Quote of the Week #9
This week’s column is different. Last Sunday, ABC News (the American one) broadcasted an hour-long interview with former FBI director James Comey – and that was just part of it. The interview actually lasted five hours – but obviously you can’t air the whole thing. Comey said a lot of interesting things. Remember how he got a lot of shit for announcing the reopening of the investigation into Clinton’s private server affair about one week prior to the election? There is actually a solid reason for this. He also talked about his own ego. And obviously about Trump, who had him fired a few months into his presidency.
The following quotes are excerpts from the interview. The Saturday Paper’s chief correspondent Martin McKenzie-Murray wrote an excellent article about Comey in this week’s issue. Read it here.
“It stayed with me, that I’ve never seen him laugh. Not in public, not in private.”
“I don’t buy this stuff about him being mentally incompetent or early stages of dementia. He strikes me as a person of above average intelligence who’s tracking conversations and knows what’s going on. I don’t think he’s medically unfit to be president. I think he’s morally unfit to be president.
A person who sees moral equivalence in Charlottesville, who talks about and treats women like they’re pieces of meat, who lies constantly about matters big and small and insists the American people believe it – that person’s not fit to be president of the United States, on moral grounds. And that’s not a policy statement. Again, I don’t care what your views are on guns or immigration or taxes.
There’s something more important than that that should unite all of us, and that is our president must embody respect and adhere to the values that are at the core of this country. The most important being truth. This president is not able to do that. He is morally unfit to be president.”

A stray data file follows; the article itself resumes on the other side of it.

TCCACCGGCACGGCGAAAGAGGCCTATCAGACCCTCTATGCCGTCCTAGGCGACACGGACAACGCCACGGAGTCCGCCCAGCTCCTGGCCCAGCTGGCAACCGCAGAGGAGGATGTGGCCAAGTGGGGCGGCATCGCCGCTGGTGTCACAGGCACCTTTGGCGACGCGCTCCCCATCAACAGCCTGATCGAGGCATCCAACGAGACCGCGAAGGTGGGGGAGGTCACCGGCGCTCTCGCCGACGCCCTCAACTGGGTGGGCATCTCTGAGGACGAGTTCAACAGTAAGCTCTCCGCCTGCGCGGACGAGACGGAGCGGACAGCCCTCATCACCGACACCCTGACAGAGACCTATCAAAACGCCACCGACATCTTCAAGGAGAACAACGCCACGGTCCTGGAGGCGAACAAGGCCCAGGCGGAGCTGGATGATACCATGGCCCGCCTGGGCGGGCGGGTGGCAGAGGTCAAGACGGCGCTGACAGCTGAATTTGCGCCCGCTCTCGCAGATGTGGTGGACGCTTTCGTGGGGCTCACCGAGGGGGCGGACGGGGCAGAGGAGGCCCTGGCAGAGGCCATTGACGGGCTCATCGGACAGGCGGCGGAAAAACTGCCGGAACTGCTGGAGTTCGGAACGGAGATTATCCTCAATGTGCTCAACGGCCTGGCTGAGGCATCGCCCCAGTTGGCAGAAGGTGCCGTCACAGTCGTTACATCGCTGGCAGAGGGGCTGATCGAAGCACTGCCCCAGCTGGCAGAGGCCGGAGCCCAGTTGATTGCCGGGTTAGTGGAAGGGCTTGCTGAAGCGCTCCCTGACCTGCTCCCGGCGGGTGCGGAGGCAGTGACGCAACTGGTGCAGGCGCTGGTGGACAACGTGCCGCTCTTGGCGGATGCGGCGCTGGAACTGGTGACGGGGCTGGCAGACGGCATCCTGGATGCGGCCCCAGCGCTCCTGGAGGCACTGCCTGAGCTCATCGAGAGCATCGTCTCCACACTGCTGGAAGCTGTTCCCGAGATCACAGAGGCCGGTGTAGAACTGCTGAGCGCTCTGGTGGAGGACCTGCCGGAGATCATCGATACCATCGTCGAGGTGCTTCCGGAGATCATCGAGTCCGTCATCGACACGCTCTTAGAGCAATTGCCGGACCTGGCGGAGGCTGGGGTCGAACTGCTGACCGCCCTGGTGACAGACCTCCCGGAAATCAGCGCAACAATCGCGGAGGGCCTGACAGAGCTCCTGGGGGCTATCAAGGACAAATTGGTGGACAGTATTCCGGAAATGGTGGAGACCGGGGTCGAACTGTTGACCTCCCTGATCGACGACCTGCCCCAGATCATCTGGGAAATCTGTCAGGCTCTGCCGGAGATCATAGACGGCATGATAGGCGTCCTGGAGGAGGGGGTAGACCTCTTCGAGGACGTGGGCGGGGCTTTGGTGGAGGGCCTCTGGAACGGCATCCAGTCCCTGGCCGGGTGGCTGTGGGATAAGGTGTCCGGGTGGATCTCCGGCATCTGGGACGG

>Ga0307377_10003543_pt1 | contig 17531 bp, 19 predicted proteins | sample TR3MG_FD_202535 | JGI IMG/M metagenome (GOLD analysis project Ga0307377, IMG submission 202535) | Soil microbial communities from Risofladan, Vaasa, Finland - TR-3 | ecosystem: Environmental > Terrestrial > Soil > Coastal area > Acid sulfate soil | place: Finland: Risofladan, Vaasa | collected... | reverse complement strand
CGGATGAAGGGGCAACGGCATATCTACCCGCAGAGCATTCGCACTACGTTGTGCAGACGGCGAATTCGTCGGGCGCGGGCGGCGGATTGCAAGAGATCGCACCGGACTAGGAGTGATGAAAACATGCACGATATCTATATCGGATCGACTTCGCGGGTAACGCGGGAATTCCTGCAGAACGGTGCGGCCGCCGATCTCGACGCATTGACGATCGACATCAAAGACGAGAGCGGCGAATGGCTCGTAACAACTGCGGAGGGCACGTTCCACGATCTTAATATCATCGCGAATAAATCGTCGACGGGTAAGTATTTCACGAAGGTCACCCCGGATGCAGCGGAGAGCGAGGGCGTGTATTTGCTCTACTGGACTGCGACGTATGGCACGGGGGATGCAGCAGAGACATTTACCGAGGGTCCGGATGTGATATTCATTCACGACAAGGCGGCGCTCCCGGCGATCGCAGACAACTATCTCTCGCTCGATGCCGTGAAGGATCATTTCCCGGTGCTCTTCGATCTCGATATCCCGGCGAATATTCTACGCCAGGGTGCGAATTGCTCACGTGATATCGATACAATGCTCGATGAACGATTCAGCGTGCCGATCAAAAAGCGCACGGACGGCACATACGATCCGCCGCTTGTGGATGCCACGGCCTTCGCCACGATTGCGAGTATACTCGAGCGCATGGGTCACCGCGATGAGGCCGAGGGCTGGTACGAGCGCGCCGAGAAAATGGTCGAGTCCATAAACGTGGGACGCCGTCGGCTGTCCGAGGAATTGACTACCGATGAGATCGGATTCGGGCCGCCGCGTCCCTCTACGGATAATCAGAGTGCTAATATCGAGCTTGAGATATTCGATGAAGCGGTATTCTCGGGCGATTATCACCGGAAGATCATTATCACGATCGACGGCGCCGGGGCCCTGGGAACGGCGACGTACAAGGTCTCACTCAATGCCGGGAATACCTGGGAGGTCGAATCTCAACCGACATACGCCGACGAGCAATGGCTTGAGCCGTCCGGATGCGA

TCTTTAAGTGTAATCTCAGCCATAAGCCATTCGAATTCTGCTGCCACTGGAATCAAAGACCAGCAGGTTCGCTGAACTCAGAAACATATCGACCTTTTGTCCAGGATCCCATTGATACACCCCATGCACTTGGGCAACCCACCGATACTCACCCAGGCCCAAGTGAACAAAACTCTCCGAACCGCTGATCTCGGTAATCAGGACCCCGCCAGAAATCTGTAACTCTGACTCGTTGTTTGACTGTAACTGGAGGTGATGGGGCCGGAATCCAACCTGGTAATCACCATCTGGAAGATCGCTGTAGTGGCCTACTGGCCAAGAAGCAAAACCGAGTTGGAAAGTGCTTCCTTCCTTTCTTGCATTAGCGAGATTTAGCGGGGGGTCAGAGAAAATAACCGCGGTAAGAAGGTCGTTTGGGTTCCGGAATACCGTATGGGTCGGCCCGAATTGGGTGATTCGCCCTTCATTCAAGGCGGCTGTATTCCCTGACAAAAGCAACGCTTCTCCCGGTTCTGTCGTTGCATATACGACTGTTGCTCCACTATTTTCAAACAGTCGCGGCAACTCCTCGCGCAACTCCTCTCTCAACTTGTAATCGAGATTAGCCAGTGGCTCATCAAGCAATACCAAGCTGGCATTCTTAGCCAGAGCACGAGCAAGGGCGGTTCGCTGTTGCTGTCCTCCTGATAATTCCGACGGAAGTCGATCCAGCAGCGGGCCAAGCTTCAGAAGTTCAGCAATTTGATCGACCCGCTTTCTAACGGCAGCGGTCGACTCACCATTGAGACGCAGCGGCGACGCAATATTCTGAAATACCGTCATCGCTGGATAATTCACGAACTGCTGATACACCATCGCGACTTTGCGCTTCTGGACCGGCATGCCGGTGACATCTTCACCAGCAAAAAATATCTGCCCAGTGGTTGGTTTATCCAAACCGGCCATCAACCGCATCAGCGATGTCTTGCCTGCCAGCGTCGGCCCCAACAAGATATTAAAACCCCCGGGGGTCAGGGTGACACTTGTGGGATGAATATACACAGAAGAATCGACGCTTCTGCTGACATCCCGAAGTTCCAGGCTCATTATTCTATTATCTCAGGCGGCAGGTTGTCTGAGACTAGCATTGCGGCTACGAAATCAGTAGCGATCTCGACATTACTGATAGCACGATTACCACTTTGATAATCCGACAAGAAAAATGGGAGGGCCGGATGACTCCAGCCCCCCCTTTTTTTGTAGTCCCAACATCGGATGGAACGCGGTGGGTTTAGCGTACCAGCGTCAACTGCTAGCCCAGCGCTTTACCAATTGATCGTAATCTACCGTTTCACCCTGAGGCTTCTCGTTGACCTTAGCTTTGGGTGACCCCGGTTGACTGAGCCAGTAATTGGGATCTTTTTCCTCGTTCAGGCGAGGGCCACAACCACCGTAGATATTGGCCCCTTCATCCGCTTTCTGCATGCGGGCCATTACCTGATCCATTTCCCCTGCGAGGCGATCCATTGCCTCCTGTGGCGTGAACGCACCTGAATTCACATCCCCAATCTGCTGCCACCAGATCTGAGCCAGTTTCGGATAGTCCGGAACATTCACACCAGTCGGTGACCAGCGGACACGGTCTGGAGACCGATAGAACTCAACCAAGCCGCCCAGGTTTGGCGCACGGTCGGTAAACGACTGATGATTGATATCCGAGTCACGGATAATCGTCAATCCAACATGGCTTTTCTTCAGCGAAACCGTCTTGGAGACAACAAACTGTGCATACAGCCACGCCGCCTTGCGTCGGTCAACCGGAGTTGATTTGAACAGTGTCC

“I – and I’m not trying to, by the way, suggest that President Trump is out breaking legs and – you know, shaking down shopkeepers. But instead, what I’m talking about is that leadership culture constantly comes back to me when I think about my experience with the Trump administration. The – the loyalty oaths, the boss as the dominant center of everything, it’s all about how do you serve the boss, what’s in the boss’s interests. It’s the family, the family, the family, the family. That’s why it reminds me so much and not, ‘So what’s the right thing for the country and what are the values of the institutions that we’re dealing with?’”
“It was him talking almost the entire time, which I’ve discovered is something he frequently does. And so it would be monologue in this direction, monologue in that direction, monologue in a different direction.
And a constant series of assertions that – about the inauguration crowd, about how great my inauguration speech was, about all the free media – earned media, I think was his term, that I got during the campaign. On and on and on and on. Everyone agrees, everyone agrees, I did this, the – I never assaulted these women, I never made fun of a reporter.
And – I’m sure you’re wondering what question did I ask that would prompt those? None, zero. I didn’t ask any questions that I recall.”
“Speaking is really bad; concealing is catastrophic. If you conceal the fact that you have restarted the Hillary Clinton email investigation, not in some silly way but in a very, very important way that may lead to a different conclusion, what will happen to the institutions of justice when that comes out?”
“Because I was operating in a world where Hillary Clinton was going to beat Donald Trump. And so I’m sure that it – that it was a factor. Like I said, I don’t remember spelling it out, but it had to have been. That – that she’s going to be elected president, and if I hide this from the American people, she’ll be illegitimate the moment she’s elected, the moment this comes out.”
“One of the things I’ve struggled with my whole life is my ego and – and a sense that I – I have to be careful not to fall in love with my own view of things.”